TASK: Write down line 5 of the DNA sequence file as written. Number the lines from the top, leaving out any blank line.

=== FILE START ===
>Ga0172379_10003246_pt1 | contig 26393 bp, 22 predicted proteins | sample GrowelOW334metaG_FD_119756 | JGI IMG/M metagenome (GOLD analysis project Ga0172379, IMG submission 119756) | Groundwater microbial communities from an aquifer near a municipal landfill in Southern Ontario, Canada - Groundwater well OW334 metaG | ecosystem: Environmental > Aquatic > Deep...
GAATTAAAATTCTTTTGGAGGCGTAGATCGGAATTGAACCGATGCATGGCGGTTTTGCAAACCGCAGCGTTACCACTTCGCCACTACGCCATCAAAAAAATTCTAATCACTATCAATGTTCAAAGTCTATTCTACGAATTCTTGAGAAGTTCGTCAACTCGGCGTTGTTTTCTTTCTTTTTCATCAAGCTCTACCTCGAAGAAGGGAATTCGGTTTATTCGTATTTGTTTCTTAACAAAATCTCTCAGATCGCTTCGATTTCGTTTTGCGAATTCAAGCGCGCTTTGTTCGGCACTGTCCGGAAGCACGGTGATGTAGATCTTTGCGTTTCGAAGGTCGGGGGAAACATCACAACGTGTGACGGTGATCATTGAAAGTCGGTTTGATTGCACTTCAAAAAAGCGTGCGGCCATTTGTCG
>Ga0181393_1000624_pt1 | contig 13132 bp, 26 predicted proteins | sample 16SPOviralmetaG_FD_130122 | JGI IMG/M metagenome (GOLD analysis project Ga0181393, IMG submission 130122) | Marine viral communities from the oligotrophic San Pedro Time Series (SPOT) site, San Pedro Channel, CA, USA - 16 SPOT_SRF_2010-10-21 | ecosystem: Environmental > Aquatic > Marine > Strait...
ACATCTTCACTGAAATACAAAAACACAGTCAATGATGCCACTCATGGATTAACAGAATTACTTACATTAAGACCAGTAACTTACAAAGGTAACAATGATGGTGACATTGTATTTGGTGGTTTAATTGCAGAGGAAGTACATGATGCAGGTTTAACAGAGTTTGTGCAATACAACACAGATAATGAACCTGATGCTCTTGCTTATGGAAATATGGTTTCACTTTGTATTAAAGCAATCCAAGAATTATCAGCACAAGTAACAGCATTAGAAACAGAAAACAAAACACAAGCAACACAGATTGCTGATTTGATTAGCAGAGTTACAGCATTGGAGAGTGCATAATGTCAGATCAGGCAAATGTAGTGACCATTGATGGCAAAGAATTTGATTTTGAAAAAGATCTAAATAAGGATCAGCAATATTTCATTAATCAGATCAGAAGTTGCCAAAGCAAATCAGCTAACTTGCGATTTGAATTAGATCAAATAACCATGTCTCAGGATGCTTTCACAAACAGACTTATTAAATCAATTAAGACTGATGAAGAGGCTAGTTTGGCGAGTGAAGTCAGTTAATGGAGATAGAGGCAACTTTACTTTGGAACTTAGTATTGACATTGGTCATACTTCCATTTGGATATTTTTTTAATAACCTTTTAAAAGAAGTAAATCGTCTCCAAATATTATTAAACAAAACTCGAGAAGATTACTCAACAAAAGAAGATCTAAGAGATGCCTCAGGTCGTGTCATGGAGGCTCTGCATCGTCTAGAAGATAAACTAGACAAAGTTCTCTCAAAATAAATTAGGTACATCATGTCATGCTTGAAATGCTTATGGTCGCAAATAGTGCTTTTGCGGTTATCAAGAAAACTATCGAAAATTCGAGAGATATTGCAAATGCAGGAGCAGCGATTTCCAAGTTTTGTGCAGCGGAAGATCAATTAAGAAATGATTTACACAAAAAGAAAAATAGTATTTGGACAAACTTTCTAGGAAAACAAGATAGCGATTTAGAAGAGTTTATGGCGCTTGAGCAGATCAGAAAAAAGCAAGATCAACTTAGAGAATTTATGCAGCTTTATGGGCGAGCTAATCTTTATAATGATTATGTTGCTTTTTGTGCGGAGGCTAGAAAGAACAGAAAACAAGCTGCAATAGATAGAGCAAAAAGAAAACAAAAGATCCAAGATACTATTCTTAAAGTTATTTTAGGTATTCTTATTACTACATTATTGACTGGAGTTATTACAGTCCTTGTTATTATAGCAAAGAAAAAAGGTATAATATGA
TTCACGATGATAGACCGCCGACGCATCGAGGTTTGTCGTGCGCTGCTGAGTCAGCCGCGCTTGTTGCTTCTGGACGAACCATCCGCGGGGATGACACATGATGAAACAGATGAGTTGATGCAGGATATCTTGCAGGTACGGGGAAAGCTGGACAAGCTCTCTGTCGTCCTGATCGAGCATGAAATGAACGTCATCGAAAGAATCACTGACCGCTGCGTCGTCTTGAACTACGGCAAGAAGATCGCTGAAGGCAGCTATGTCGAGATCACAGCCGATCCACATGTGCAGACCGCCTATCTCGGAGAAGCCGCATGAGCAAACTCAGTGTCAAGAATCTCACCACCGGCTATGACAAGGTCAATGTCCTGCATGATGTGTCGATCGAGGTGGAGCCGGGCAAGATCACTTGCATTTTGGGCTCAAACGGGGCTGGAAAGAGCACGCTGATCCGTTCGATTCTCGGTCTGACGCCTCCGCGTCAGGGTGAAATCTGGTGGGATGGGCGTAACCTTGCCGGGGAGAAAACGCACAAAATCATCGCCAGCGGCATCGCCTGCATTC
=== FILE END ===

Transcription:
TTCACGATGATAGACCGCCGACGCATCGAGGTTTGTCGTGCGCTGCTGAGTCAGCCGCGCTTGTTGCTTCTGGACGAACCATCCGCGGGGATGACACATGATGAAACAGATGAGTTGATGCAGGATATCTTGCAGGTACGGGGAAAGCTGGACAAGCTCTCTGTCGTCCTGATCGAGCATGAAATGAACGTCATCGAAAGAATCACTGACCGCTGCGTCGTCTTGAACTACGGCAAGAAGATCGCTGAAGGCAGCTATGTCGAGATCACAGCCGATCCACATGTGCAGACCGCCTATCTCGGAGAAGCCGCATGAGCAAACTCAGTGTCAAGAATCTCACCACCGGCTATGACAAGGTCAATGTCCTGCATGATGTGTCGATCGAGGTGGAGCCGGGCAAGATCACTTGCATTTTGGGCTCAAACGGGGCTGGAAAGAGCACGCTGATCCGTTCGATTCTCGGTCTGACGCCTCCGCGTCAGGGTGAAATCTGGTGGGATGGGCGTAACCTTGCCGGGGAGAAAACGCACAAAATCATCGCCAGCGGCATCGCCTGCATTC